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Invasive Plants: Orange Daylily

There seems to be a lot of confusion out there about the orange daylily, hemerocallis fulva.

Let's start with it's name: Orange daylily. That's it. They are sometimes called tawny daylily. Many people call these tiger lilies, but those are completely different plant, Lilium lancifolium.

Now to the plant: Despite the fact that these guys have become NATURALIZED across all of the Eastern states, they are not at all native to the Americas. These are Asian plants. In fact DCNR considers them to be invasive in PA. That means that they displace native species, especially in sensitive areas. They form very dense patches, and are incredibly difficult to remove once established. If you are removing some from your own property, be very careful how you dispose of the tubers, as they can readily start to grow again even in adverse conditions.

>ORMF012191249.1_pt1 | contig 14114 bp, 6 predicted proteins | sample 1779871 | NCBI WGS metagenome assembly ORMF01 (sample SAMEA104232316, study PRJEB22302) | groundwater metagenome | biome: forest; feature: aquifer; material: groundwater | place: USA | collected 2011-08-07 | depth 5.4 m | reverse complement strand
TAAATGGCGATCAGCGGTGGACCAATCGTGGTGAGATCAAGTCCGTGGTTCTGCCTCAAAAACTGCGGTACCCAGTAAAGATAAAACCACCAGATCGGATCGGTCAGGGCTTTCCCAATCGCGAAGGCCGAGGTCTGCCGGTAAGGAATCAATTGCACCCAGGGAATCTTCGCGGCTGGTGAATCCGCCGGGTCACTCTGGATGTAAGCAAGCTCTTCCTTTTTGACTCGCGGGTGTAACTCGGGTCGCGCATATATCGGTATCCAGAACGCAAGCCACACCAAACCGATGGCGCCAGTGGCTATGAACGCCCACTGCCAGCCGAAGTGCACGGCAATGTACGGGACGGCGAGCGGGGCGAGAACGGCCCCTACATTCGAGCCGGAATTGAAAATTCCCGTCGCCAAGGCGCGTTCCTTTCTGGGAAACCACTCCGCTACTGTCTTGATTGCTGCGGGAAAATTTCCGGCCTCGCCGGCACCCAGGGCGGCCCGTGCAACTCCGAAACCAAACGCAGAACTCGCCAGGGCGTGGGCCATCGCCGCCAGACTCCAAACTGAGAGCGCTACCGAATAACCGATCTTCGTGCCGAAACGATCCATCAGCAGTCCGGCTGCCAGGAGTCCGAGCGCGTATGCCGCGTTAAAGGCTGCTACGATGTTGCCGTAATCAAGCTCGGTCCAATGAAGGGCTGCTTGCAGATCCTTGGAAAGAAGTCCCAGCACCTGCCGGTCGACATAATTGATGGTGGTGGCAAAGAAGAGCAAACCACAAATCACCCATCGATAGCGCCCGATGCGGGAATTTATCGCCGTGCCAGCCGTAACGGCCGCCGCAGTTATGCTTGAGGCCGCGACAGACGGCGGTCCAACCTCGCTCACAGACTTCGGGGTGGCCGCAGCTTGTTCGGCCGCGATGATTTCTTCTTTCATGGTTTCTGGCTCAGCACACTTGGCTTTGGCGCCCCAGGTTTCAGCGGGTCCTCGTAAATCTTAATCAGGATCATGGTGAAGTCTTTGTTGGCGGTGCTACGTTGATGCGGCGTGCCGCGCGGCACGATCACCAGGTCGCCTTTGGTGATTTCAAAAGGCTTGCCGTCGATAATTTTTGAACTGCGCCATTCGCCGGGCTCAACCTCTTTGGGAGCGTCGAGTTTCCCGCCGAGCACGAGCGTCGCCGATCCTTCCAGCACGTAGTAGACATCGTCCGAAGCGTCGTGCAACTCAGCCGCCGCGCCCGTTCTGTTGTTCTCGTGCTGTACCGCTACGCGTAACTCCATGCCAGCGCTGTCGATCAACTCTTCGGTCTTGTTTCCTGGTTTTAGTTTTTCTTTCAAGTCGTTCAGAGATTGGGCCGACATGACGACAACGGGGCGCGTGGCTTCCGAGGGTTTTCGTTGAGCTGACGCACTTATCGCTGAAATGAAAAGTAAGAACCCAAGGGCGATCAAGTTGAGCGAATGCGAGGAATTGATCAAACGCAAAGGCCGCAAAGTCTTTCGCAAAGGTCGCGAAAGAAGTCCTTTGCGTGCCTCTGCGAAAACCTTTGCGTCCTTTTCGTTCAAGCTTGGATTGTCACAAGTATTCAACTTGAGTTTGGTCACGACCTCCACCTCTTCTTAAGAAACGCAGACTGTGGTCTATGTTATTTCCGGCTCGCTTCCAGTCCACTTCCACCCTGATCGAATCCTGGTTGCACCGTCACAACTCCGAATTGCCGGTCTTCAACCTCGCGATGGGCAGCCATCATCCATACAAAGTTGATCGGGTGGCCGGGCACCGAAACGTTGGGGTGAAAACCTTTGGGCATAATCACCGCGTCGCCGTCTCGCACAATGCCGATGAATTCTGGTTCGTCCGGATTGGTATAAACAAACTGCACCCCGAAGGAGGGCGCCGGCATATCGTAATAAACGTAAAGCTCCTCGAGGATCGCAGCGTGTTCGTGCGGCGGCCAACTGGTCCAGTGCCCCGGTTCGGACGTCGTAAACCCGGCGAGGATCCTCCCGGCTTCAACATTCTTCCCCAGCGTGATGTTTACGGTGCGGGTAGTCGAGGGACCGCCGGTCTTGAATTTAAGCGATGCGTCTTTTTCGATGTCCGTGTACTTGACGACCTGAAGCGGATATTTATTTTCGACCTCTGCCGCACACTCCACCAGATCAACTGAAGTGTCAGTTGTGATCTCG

So, what if you want the look of orange daylilies? There are thousands of daylily options out there that are not invasive. It would be quite easy to find an orange version that would make you happy. If you are looking for something native, consider Canada lily (Lilium canadense), wood lily (L. philadelphicum) or Turk’s cap lily (L. superbum). If you're looking for a swath of orange, the orange coneflower (Rudbeckia fulgida) will fit the bill.

Sources: DCNR Invasive Plant Fact Sheet, Missouri Botanical Garden

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